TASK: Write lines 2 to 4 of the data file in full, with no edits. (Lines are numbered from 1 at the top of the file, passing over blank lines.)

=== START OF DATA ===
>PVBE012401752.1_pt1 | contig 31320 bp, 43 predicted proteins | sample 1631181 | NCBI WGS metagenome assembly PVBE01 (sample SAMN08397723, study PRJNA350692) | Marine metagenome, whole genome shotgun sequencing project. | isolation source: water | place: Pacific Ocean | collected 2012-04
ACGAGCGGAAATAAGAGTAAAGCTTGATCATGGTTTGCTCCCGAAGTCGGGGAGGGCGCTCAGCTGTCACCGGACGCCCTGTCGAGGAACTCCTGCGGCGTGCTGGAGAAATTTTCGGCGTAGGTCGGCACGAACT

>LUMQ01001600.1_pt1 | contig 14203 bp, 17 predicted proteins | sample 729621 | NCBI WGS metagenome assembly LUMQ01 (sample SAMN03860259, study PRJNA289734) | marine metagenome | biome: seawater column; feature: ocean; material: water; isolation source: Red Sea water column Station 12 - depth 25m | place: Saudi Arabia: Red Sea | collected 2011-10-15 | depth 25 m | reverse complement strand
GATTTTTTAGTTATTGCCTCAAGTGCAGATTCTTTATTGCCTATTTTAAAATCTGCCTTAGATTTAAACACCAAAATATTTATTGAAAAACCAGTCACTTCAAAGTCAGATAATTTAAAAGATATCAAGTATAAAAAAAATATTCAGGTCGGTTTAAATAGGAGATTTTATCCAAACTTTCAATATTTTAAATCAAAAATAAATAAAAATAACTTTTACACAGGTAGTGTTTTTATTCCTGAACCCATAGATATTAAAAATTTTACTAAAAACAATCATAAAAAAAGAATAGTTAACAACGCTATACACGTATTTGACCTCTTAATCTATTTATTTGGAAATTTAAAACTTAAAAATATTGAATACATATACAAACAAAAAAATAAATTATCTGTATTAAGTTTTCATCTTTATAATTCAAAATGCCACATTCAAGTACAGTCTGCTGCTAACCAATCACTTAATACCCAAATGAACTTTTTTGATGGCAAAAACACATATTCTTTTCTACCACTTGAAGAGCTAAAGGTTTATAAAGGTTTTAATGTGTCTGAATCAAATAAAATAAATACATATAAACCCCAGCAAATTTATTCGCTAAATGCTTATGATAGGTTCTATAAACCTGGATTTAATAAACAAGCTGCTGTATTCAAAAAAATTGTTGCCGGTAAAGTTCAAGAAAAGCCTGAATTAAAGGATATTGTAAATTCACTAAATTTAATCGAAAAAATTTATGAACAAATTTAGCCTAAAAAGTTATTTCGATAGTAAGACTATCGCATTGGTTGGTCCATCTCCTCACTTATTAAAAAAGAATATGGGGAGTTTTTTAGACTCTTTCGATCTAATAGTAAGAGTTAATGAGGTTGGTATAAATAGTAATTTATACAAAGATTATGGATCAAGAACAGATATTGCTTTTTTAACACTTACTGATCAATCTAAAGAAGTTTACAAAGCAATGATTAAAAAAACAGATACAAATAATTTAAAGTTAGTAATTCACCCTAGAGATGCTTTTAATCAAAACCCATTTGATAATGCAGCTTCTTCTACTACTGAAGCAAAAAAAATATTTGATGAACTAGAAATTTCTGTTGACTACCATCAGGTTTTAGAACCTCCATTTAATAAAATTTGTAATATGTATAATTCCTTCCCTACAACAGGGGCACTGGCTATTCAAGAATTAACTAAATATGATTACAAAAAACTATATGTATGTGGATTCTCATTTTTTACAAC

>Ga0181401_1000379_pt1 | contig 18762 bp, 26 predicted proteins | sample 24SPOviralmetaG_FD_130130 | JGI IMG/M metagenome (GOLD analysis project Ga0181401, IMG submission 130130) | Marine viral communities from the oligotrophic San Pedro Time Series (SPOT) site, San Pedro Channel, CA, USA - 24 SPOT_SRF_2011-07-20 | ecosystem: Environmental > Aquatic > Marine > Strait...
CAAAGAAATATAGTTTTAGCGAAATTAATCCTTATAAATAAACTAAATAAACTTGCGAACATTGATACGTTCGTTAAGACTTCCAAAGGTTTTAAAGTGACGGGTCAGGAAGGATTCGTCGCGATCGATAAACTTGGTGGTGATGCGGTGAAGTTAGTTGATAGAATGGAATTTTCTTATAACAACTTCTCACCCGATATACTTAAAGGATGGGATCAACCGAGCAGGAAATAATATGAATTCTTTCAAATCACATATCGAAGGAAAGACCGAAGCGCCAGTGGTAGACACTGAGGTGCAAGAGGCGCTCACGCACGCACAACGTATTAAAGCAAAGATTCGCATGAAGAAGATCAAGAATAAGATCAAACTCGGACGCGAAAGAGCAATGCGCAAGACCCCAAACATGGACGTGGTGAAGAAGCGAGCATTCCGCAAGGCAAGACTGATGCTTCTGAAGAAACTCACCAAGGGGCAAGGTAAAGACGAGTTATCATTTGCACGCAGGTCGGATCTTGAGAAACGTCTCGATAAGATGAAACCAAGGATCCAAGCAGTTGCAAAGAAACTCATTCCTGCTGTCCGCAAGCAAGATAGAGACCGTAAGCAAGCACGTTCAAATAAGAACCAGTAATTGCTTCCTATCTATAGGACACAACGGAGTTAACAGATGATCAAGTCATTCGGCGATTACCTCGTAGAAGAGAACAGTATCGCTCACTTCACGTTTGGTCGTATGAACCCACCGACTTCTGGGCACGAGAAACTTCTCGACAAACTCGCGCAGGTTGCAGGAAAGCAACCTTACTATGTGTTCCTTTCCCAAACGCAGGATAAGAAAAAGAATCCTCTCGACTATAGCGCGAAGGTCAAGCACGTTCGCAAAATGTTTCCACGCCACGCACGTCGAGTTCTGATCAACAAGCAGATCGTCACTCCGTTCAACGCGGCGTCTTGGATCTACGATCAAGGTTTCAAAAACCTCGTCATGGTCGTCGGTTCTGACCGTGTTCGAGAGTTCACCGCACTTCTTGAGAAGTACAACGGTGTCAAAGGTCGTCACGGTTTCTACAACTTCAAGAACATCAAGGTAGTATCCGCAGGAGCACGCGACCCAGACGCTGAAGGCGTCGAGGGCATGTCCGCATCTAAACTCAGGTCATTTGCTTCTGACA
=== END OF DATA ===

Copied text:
ACGAGCGGAAATAAGAGTAAAGCTTGATCATGGTTTGCTCCCGAAGTCGGGGAGGGCGCTCAGCTGTCACCGGACGCCCTGTCGAGGAACTCCTGCGGCGTGCTGGAGAAATTTTCGGCGTAGGTCGGCACGAACT

>LUMQ01001600.1_pt1 | contig 14203 bp, 17 predicted proteins | sample 729621 | NCBI WGS metagenome assembly LUMQ01 (sample SAMN03860259, study PRJNA289734) | marine metagenome | biome: seawater column; feature: ocean; material: water; isolation source: Red Sea water column Station 12 - depth 25m | place: Saudi Arabia: Red Sea | collected 2011-10-15 | depth 25 m | reverse complement strand
GATTTTTTAGTTATTGCCTCAAGTGCAGATTCTTTATTGCCTATTTTAAAATCTGCCTTAGATTTAAACACCAAAATATTTATTGAAAAACCAGTCACTTCAAAGTCAGATAATTTAAAAGATATCAAGTATAAAAAAAATATTCAGGTCGGTTTAAATAGGAGATTTTATCCAAACTTTCAATATTTTAAATCAAAAATAAATAAAAATAACTTTTACACAGGTAGTGTTTTTATTCCTGAACCCATAGATATTAAAAATTTTACTAAAAACAATCATAAAAAAAGAATAGTTAACAACGCTATACACGTATTTGACCTCTTAATCTATTTATTTGGAAATTTAAAACTTAAAAATATTGAATACATATACAAACAAAAAAATAAATTATCTGTATTAAGTTTTCATCTTTATAATTCAAAATGCCACATTCAAGTACAGTCTGCTGCTAACCAATCACTTAATACCCAAATGAACTTTTTTGATGGCAAAAACACATATTCTTTTCTACCACTTGAAGAGCTAAAGGTTTATAAAGGTTTTAATGTGTCTGAATCAAATAAAATAAATACATATAAACCCCAGCAAATTTATTCGCTAAATGCTTATGATAGGTTCTATAAACCTGGATTTAATAAACAAGCTGCTGTATTCAAAAAAATTGTTGCCGGTAAAGTTCAAGAAAAGCCTGAATTAAAGGATATTGTAAATTCACTAAATTTAATCGAAAAAATTTATGAACAAATTTAGCCTAAAAAGTTATTTCGATAGTAAGACTATCGCATTGGTTGGTCCATCTCCTCACTTATTAAAAAAGAATATGGGGAGTTTTTTAGACTCTTTCGATCTAATAGTAAGAGTTAATGAGGTTGGTATAAATAGTAATTTATACAAAGATTATGGATCAAGAACAGATATTGCTTTTTTAACACTTACTGATCAATCTAAAGAAGTTTACAAAGCAATGATTAAAAAAACAGATACAAATAATTTAAAGTTAGTAATTCACCCTAGAGATGCTTTTAATCAAAACCCATTTGATAATGCAGCTTCTTCTACTACTGAAGCAAAAAAAATATTTGATGAACTAGAAATTTCTGTTGACTACCATCAGGTTTTAGAACCTCCATTTAATAAAATTTGTAATATGTATAATTCCTTCCCTACAACAGGGGCACTGGCTATTCAAGAATTAACTAAATATGATTACAAAAAACTATATGTATGTGGATTCTCATTTTTTACAAC